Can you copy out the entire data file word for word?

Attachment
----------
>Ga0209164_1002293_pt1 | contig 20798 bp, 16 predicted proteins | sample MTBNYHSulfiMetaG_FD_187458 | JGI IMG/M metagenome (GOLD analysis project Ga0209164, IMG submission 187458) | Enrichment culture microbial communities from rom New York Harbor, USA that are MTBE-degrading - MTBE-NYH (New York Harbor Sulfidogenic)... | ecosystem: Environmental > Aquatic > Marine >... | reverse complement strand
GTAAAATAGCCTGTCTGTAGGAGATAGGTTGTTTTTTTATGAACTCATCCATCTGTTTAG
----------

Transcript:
>Ga0209164_1002293_pt1 | contig 20798 bp, 16 predicted proteins | sample MTBNYHSulfiMetaG_FD_187458 | JGI IMG/M metagenome (GOLD analysis project Ga0209164, IMG submission 187458) | Enrichment culture microbial communities from rom New York Harbor, USA that are MTBE-degrading - MTBE-NYH (New York Harbor Sulfidogenic)... | ecosystem: Environmental > Aquatic > Marine >... | reverse complement strand
GTAAAATAGCCTGTCTGTAGGAGATAGGTTGTTTTTTTATGAACTCATCCATCTGTTTAG